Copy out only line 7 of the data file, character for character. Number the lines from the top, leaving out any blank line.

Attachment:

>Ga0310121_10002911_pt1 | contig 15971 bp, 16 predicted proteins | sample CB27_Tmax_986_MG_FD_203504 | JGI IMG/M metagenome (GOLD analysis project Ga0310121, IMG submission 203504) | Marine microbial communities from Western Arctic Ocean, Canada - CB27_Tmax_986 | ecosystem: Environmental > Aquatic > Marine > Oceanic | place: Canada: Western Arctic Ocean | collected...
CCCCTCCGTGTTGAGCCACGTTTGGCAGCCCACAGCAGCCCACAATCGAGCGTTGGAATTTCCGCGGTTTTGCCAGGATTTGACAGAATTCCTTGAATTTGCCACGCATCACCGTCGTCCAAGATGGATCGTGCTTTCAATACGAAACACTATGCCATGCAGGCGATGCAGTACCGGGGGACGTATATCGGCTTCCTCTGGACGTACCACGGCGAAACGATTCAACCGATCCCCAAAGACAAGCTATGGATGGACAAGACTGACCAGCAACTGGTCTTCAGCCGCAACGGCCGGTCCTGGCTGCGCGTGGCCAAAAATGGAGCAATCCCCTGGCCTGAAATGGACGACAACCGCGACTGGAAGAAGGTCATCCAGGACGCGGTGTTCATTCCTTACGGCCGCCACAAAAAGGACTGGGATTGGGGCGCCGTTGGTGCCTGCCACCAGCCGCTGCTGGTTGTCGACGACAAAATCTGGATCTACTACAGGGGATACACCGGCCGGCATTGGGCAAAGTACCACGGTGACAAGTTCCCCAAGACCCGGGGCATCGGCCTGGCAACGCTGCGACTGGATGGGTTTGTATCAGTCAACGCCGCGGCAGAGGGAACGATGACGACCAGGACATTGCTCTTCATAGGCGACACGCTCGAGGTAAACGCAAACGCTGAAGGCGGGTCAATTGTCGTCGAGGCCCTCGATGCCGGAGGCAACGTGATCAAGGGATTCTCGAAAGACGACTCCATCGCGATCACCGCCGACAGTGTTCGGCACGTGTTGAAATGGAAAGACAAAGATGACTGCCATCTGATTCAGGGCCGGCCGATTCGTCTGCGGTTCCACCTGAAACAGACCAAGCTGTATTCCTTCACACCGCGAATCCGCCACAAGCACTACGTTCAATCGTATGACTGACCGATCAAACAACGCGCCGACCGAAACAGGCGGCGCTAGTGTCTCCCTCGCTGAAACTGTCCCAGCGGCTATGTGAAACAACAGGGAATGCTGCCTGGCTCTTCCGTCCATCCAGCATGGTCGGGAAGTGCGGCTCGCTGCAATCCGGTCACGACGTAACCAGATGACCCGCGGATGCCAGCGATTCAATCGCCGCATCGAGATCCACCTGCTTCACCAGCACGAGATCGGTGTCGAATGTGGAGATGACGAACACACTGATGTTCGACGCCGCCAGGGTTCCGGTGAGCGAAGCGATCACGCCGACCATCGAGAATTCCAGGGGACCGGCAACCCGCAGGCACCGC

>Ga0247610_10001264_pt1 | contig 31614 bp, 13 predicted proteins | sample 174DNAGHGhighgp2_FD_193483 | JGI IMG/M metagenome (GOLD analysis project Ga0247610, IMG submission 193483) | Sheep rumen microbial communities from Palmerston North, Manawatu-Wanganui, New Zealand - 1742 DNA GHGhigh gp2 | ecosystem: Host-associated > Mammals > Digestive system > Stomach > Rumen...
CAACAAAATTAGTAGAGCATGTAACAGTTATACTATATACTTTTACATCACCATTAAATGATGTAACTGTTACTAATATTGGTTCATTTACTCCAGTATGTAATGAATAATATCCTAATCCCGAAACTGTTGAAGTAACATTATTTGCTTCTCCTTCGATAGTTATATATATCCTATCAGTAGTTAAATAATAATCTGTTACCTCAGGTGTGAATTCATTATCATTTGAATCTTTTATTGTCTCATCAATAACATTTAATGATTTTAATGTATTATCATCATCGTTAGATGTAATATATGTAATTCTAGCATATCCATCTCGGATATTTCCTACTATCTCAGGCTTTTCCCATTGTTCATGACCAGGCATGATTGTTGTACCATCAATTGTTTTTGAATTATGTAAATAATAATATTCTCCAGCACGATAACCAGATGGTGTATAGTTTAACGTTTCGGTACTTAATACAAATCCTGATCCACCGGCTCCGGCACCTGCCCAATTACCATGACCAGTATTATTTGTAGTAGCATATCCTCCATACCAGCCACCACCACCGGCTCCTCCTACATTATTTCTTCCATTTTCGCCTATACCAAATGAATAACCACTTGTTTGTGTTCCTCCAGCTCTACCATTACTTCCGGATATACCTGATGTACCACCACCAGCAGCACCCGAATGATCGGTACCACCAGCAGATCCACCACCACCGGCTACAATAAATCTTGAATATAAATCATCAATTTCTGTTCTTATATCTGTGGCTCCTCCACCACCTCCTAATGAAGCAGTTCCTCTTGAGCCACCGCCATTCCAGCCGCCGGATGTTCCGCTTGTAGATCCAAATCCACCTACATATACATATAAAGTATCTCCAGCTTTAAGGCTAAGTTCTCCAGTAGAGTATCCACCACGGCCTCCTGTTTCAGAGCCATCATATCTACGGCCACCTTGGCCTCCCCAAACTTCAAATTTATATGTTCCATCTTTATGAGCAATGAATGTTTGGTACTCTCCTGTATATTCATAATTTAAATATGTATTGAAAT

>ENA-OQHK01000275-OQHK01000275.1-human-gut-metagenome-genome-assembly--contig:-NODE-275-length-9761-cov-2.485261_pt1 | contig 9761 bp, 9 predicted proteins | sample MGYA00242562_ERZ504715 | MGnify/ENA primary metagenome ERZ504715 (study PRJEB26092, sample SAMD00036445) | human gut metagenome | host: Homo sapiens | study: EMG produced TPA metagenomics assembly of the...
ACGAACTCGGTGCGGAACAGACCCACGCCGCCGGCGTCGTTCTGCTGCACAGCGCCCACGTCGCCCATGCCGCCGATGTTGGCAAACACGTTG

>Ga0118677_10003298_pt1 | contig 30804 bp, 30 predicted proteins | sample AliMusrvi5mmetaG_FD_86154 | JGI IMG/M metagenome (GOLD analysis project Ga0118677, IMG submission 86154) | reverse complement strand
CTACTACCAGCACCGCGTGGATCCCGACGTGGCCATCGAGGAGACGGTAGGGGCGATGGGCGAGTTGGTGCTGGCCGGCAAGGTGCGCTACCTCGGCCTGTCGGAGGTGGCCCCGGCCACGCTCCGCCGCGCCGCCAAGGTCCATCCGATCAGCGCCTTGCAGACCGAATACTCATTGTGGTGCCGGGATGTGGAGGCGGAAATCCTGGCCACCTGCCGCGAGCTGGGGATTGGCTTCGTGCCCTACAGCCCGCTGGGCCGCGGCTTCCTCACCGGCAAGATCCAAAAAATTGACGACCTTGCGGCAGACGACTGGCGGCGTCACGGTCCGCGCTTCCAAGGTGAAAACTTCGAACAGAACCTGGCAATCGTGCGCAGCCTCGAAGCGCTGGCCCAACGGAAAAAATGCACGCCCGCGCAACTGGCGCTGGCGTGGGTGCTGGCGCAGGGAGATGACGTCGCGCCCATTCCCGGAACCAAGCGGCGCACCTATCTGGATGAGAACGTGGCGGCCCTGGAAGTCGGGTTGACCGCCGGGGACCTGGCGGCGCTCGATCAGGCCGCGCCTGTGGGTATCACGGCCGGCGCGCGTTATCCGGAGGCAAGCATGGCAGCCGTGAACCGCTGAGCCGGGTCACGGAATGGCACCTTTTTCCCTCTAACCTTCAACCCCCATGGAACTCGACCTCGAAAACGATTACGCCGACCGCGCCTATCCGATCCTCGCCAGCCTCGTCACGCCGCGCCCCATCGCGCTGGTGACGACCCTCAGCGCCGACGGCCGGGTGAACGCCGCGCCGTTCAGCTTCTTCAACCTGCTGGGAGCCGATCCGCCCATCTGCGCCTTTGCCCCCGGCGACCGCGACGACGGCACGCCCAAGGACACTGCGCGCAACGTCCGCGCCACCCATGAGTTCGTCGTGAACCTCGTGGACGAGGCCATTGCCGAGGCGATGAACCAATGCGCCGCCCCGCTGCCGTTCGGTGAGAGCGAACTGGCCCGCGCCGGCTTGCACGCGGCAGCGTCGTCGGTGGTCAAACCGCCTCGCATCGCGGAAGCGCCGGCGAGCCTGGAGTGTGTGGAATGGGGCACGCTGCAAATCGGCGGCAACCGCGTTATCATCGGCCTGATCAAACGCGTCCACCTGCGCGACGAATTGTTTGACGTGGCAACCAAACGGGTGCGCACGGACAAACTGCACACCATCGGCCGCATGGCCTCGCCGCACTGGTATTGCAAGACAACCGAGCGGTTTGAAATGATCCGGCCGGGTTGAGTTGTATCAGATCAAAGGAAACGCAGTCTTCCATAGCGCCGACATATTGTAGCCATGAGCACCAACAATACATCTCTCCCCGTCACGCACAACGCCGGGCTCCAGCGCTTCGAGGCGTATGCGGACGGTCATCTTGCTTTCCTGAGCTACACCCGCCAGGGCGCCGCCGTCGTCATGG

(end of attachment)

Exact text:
>Ga0118677_10003298_pt1 | contig 30804 bp, 30 predicted proteins | sample AliMusrvi5mmetaG_FD_86154 | JGI IMG/M metagenome (GOLD analysis project Ga0118677, IMG submission 86154) | reverse complement strand